Graeme Swann escapes drinking-driving penalty

England cricketer Graeme Swann was today found not guilty of drink-driving.

The off-spinner was a key member of the side that won an Ashes series in Australia for the first time in 24 years.

He is in England's Cricket World Cup squad but has not travelled to Bangladesh as his wife is due to give birth.

At Nottingham Magistrates' Court today Swann's trial, which has faced several adjournments because of his sporting commitments, came to an end as District Judge Julia Newton said it had not been proved that a blood sample taken from Swann on the night he was pulled over could be used as evidence.

At previous hearings the court heard he was stopped by officers on patrol in the West Bridgford area of Nottingham on April 2.

The court was told he had drunk three or four glasses of white wine earlier in the evening to celebrate his birthday.

When he returned to his £350,000 detached house in West Bridgford, he found one of his and wife Sarah's two cats - called Max and Paddy - stuck under the floorboards after builders had been working on their home.

Unable to find a screwdriver to undo the floorboards, Swann decided to drive his new white Porsche Cayenne to the nearest 24-hour Asda to buy a set of screwdrivers, the court heard.

The judge said: "On the evidence I have heard, I can't be sure that the 2ml sample of blood was insufficient or incapable of analysis by ordinary means.

"It may have been possible to analyse.

"It follows therefore that, in the specific facts in this case, I am not sure that the Crown can rely on the second sample of blood and therefore I find Mr Swann not guilty."

Leaving court today, Swann, dressed in a black suit and black coat, did not offer much reaction to the verdict but told reporters: "I'm just looking forward to getting on with it - child due tomorrow, and winning the World Cup."

Swann's solicitor, Phillip Lucas, previously argued that there was no case to answer because one of the samples of blood taken from Swann on the night he was stopped could not be used as evidence.

Mr Lucas said that, because two samples were taken but the first could have been used for testing, the second should not be relied upon under legal guidelines.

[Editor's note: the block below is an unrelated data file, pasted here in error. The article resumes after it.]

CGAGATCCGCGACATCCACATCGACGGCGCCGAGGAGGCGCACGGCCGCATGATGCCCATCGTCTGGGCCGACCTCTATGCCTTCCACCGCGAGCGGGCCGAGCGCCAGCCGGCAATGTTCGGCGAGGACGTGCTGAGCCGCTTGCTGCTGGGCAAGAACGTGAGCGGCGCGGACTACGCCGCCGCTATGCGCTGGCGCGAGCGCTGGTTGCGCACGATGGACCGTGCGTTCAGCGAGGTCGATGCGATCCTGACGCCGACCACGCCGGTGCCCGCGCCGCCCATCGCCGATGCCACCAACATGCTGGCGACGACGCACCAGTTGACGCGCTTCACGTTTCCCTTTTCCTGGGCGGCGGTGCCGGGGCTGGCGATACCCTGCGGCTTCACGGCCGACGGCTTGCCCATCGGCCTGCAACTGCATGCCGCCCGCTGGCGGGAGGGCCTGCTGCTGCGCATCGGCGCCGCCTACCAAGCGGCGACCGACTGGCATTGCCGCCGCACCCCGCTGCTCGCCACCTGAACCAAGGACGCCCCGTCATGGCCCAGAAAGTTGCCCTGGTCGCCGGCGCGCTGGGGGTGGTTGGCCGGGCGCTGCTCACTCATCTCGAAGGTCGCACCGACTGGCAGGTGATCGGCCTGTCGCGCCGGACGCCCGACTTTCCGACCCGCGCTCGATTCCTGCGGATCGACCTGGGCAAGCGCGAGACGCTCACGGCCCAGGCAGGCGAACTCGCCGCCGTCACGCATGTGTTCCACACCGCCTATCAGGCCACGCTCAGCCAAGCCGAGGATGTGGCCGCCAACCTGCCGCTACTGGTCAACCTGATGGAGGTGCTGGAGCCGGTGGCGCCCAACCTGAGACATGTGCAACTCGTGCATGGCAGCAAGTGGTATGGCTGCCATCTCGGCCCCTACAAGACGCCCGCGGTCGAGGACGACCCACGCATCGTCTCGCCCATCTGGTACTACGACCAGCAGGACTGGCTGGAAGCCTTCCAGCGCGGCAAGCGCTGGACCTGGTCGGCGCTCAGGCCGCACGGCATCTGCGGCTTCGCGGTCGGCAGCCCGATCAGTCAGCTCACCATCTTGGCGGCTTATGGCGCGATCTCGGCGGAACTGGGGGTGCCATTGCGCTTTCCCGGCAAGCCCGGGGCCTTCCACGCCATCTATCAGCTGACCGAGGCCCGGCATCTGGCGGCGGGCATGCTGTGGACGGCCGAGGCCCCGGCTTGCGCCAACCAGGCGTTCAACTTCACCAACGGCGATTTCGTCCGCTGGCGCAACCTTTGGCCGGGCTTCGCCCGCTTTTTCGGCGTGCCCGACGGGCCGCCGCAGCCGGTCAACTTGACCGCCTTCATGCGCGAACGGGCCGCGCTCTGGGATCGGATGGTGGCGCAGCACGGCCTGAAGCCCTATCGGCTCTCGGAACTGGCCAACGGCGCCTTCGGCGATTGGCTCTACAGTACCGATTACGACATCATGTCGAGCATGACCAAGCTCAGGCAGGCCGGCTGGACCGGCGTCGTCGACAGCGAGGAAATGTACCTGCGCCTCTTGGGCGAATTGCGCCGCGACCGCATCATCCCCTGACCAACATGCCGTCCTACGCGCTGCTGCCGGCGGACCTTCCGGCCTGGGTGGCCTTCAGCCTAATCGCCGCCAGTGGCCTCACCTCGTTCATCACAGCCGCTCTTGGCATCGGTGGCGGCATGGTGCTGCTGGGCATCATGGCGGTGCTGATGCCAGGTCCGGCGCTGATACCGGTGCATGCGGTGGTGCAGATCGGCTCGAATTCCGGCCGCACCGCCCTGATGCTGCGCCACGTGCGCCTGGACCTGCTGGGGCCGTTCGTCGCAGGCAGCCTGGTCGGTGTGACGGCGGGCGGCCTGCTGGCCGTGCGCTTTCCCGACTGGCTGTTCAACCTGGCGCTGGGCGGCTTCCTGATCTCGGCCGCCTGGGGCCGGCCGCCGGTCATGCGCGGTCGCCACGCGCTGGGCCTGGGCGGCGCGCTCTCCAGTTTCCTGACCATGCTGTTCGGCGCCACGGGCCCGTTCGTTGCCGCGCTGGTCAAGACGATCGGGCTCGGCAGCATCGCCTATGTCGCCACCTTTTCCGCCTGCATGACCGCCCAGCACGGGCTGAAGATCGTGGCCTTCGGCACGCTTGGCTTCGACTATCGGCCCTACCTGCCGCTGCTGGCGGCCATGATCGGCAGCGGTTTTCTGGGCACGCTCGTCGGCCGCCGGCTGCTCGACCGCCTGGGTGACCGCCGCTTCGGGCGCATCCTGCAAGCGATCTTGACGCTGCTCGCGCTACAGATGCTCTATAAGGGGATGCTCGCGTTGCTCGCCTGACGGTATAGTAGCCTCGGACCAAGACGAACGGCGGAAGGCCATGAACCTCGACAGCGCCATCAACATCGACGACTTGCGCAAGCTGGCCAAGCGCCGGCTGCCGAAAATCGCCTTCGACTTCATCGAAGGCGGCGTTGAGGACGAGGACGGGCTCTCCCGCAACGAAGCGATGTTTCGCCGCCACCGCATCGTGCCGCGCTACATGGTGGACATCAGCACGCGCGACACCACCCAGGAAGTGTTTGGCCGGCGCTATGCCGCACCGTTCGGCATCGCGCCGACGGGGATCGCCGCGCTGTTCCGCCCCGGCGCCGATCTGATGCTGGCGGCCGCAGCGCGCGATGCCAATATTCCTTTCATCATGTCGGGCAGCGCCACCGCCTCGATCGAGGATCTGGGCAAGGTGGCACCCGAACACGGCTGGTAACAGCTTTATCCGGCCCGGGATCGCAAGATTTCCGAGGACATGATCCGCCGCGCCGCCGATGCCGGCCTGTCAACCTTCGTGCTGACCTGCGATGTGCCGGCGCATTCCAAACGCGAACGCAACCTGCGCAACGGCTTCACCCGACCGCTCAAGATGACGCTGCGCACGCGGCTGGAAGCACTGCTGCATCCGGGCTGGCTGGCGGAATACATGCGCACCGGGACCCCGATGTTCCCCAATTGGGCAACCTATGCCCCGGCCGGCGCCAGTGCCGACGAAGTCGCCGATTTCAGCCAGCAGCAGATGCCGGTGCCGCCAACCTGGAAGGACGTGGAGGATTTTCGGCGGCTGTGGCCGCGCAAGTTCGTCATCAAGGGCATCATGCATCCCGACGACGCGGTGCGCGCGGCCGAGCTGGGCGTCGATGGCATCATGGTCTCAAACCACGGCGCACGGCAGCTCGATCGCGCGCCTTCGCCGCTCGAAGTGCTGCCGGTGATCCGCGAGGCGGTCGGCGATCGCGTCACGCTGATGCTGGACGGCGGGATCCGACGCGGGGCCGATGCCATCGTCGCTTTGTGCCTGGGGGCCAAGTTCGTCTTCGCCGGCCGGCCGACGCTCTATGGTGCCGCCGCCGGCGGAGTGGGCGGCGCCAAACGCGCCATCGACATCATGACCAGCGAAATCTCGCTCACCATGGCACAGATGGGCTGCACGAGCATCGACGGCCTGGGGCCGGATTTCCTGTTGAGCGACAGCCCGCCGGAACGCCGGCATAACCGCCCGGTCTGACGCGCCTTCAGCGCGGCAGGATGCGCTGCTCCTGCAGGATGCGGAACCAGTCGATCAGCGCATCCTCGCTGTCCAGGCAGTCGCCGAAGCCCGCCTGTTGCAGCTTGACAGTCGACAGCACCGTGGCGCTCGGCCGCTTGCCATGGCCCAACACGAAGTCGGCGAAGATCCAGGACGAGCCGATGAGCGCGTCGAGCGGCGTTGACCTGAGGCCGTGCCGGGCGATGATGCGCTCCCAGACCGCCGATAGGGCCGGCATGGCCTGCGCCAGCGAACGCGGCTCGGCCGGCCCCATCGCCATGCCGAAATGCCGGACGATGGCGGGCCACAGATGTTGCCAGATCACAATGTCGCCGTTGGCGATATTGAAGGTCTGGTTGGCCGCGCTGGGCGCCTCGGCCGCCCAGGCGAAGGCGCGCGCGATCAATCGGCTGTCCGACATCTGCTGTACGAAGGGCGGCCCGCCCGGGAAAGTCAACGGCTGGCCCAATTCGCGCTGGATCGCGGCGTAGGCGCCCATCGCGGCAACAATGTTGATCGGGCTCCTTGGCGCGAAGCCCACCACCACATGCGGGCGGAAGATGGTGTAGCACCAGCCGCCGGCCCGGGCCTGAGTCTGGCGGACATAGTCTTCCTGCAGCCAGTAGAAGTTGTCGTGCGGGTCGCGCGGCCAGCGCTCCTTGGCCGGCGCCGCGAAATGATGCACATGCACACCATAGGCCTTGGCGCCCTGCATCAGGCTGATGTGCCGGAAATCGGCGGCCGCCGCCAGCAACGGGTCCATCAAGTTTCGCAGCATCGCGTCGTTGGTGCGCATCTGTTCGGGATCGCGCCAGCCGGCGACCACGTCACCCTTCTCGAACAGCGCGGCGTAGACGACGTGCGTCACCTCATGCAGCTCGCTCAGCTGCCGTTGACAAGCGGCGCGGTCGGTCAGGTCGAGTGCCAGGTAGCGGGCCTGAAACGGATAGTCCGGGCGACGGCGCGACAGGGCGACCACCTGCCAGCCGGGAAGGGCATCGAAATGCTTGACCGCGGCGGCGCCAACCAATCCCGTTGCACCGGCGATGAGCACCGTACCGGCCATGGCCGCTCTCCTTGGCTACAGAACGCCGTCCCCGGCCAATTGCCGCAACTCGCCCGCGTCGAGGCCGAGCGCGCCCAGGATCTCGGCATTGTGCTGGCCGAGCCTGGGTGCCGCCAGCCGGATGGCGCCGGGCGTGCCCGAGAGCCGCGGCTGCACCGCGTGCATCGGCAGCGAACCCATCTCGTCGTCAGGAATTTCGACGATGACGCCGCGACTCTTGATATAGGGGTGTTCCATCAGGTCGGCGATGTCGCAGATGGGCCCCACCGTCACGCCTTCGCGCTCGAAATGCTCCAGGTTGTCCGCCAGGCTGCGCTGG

That second sample had 83mg of alcohol in 100ml of blood, which is over the legal limit of 80mg.

Mr Lucas also argued that the blood sample taken from Swann may have been contaminated.

Defence expert Dr John Mundy, a forensic alcohol consultant who previously worked for the Metropolitan Police's laboratory, said sometimes samples could be contaminated by the rubber bungs used in the vials, which may have happened, especially if the nurse who took the sample, Lisa Hodgkinson, had "agitated" the blood by moving it up and down.

Dr Mundy said: "If you get a bung that has contaminants - and they do have contaminants, I have seen quite bad contamination - that can get into the blood and as such can interfere with the alcohol analysis one way or another."

He said the contaminants could add to the alcohol reading, making it higher than it really was.

But at a previous hearing, Ms Hodgkinson told the court that Swann told her he had been drinking for more than four hours on the night he was pulled over.

She said: "Mr Swann stated he drank approximately five glasses of white wine, which were home measures.

"He stated he started drinking at approximately eight in the evening and finished drinking about half twelve or one in the morning."

The court heard that she took a second sample of 5ml of blood from Swann as she feared her first sample of 2ml was not enough.

But Dr Mundy said the first sample would have been adequate.

He said tests could be carried out on as little as 0.24ml of blood.

The court heard that samples are split into two for tests, but Dr Mundy said technically the first 2ml sample could have been used as 1ml was "ample".

He said: "I think this sample should have been sent to the laboratory."

"As the day-to-day head of the Metropolitan Police laboratory, if this had been done in the daytime, which this wasn't, obviously, an officer would have phoned me up and said 'Will this be OK?' and I would have said 'Yes'."